In commercial roofing, it continues to be important for the industry to adapt to the ongoing growth of single-ply roofing and to the greater acceptance every year of the benefits of cool roofing. Manufacturers and contractors will need to offer more differentiated, value-based systems in TPO as well as in PVC, which has been resilient in the last few years. Sustainability standards (e.g., LEED and Health Product Declarations) are becoming increasingly important to architects, given that these standards provide a level of transparency for and validation of different systems. At the same time, value-added services such as maintenance continue to be important to property owners, requiring that contractors develop a clear value proposition around their maintenance offering. In 2015, solar will have even greater importance for commercial roofing, as costs have become clearer and the permitting process more standardized. In this environment, it will be important for contractors to line up the right financing arrangements and to ensure they install a roofing system that withstands the higher heat typically generated by a rooftop solar system.
In residential roofing, upselling and a focus on quality become even more important when demand is less than anticipated. The designer shingle category has shown resilience and even growth in a relatively low-volume year, providing an opportunity for more contractors to emphasize these products in order to differentiate themselves. In repeated consumer studies, homeowners show a preference for contractors who take the time to expose them to more than just the standard fare in shingles. As a result, more and more contractors are reviewing and reengineering their in-home selling process and placing more emphasis on influencing all decision makers, including the female head of household. They are also adjusting their “good, better, best” offering with more differentiated products, such as those centered on affordable color upgrades and designer-type shingles. Hand in hand with a strong value proposition is the need to have a strong pipeline that opens up new prospects to convert. Contractors will increasingly need to develop a clear lead generation approach, and to ask themselves if they know where their leads are coming from and if they are partnering with manufacturers or other third parties that give them access to affordable leads. At the same time, a gently reviving economy is leading to increased homeowner interest in financing. Successful contractors will need to come to grips with financing as a tool to close more sales and pick the option most appropriate to them and their customers.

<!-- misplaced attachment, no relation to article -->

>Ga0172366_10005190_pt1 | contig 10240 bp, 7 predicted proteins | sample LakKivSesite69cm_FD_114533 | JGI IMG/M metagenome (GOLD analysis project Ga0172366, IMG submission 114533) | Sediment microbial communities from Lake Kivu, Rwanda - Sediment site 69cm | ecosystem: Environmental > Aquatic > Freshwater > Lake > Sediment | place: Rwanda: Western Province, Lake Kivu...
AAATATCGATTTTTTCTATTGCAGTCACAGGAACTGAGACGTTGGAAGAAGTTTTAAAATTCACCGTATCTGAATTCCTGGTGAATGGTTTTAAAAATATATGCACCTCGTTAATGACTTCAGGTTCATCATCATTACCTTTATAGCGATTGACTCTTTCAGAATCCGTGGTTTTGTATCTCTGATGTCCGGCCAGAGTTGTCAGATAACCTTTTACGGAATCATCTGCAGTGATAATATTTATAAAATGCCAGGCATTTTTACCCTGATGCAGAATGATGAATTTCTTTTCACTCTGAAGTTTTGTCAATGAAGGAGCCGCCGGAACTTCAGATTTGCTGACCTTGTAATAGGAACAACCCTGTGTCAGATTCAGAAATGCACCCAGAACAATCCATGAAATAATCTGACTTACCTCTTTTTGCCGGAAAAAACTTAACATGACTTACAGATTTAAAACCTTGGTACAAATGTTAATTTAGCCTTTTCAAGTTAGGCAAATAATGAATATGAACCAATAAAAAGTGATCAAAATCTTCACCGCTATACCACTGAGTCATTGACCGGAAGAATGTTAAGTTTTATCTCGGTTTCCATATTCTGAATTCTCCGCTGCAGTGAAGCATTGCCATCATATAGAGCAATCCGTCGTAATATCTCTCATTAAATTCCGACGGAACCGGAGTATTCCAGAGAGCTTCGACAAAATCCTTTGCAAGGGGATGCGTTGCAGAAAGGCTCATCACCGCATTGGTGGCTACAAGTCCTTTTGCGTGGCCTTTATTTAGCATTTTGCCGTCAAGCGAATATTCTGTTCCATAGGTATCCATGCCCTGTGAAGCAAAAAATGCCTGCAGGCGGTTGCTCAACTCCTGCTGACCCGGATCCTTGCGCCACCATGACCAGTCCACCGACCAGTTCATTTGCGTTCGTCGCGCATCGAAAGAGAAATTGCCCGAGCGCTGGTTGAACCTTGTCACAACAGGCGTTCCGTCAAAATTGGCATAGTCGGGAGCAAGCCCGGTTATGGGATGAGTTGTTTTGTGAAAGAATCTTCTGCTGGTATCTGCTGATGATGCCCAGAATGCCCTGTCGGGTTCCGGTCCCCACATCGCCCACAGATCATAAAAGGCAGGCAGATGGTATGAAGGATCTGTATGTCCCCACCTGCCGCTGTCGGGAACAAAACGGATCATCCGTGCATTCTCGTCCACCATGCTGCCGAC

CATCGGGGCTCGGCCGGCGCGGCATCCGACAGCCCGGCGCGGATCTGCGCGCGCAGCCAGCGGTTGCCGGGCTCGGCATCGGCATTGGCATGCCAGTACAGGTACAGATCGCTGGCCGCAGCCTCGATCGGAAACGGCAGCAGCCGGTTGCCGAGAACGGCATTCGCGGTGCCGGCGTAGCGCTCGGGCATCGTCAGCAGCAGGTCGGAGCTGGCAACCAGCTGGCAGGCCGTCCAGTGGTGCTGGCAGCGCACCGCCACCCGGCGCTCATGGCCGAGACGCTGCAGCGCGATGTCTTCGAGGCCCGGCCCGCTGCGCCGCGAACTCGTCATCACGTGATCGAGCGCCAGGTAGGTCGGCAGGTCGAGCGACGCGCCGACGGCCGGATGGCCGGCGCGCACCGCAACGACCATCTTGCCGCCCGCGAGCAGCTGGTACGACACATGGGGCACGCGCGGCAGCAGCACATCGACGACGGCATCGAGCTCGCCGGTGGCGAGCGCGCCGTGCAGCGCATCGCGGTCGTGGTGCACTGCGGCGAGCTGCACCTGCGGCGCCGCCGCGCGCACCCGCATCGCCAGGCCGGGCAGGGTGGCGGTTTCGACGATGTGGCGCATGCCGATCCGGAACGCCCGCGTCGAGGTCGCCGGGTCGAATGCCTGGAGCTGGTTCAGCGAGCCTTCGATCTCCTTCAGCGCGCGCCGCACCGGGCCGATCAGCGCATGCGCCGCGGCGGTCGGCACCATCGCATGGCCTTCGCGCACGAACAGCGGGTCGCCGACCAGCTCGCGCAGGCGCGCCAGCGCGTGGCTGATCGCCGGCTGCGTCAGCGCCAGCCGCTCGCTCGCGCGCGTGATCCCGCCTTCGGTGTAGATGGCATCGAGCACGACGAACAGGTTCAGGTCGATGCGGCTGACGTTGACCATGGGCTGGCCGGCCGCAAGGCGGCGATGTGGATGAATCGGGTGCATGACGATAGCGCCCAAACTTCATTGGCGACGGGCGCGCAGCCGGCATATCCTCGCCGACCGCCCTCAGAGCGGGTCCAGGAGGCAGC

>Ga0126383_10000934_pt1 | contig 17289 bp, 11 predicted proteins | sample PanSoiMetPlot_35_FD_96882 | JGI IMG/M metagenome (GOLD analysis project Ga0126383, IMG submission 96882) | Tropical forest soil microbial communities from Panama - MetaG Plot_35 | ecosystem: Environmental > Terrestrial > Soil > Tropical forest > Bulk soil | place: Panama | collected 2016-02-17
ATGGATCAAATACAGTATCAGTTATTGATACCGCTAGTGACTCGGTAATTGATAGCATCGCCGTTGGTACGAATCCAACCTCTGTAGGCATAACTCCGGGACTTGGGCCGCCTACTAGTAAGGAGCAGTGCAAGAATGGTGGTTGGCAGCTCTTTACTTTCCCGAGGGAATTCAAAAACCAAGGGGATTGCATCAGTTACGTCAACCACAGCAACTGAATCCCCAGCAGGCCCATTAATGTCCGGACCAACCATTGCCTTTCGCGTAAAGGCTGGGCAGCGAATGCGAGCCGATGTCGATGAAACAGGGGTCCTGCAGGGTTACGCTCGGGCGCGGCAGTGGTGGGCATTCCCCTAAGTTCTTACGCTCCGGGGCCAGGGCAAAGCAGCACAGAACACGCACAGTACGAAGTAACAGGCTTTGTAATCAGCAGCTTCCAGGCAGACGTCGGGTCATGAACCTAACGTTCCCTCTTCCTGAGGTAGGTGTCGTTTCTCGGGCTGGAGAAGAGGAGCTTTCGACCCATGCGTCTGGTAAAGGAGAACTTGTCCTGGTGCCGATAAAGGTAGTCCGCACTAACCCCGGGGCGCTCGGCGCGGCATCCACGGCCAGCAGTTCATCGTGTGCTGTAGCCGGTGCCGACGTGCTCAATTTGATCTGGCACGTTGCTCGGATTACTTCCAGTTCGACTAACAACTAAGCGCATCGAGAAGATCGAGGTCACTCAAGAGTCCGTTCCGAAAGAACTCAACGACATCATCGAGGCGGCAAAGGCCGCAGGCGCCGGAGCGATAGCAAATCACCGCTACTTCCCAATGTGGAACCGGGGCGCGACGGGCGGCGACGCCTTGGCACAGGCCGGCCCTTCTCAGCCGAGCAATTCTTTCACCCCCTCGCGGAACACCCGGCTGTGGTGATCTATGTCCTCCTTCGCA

Across both residential and commercial roofing, the adoption and use of information technology is becoming increasingly critical, whether it be for commercial lead generation, in-home selling or back office efficiency. Shaping the future requires that we all work on and master each of these three areas from year to year, as adoption of technology is becoming an increasingly important differentiator for all of us. For instance, many contractors are recognizing that technology is a key success factor for closing sales. These forward-thinking contractors are relying on partnerships with manufacturers and other third parties to provide them with the most up-to-date tools.
We cannot predict the short-term outlook for the economy and industry, but we do know that our roofing industry benefits from strong American values, including hard work and a dedication to the betterment of all those in the industry. These strong values will enable us to shape our industry toward a positive future.
Karen D. Vines Vice President, IMA Inc.
The Affordable Care Act: Is Your Company Ready?